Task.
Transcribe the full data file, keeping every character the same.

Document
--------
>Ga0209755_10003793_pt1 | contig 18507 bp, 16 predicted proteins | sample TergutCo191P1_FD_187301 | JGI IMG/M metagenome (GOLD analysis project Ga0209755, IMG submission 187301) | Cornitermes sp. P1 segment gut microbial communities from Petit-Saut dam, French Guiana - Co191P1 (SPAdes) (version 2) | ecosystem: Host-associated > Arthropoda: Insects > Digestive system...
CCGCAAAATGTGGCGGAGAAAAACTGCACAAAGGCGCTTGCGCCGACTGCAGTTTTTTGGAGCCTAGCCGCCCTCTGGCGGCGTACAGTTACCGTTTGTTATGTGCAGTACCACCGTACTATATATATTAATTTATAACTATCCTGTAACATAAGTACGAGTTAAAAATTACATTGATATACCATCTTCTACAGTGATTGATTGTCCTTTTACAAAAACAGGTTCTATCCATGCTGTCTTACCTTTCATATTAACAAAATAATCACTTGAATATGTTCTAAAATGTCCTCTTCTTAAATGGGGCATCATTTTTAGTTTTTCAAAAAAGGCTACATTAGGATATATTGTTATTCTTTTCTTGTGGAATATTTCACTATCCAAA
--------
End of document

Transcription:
>Ga0209755_10003793_pt1 | contig 18507 bp, 16 predicted proteins | sample TergutCo191P1_FD_187301 | JGI IMG/M metagenome (GOLD analysis project Ga0209755, IMG submission 187301) | Cornitermes sp. P1 segment gut microbial communities from Petit-Saut dam, French Guiana - Co191P1 (SPAdes) (version 2) | ecosystem: Host-associated > Arthropoda: Insects > Digestive system...
CCGCAAAATGTGGCGGAGAAAAACTGCACAAAGGCGCTTGCGCCGACTGCAGTTTTTTGGAGCCTAGCCGCCCTCTGGCGGCGTACAGTTACCGTTTGTTATGTGCAGTACCACCGTACTATATATATTAATTTATAACTATCCTGTAACATAAGTACGAGTTAAAAATTACATTGATATACCATCTTCTACAGTGATTGATTGTCCTTTTACAAAAACAGGTTCTATCCATGCTGTCTTACCTTTCATATTAACAAAATAATCACTTGAATATGTTCTAAAATGTCCTCTTCTTAAATGGGGCATCATTTTTAGTTTTTCAAAAAAGGCTACATTAGGATATATTGTTATTCTTTTCTTGTGGAATATTTCACTATCCAAA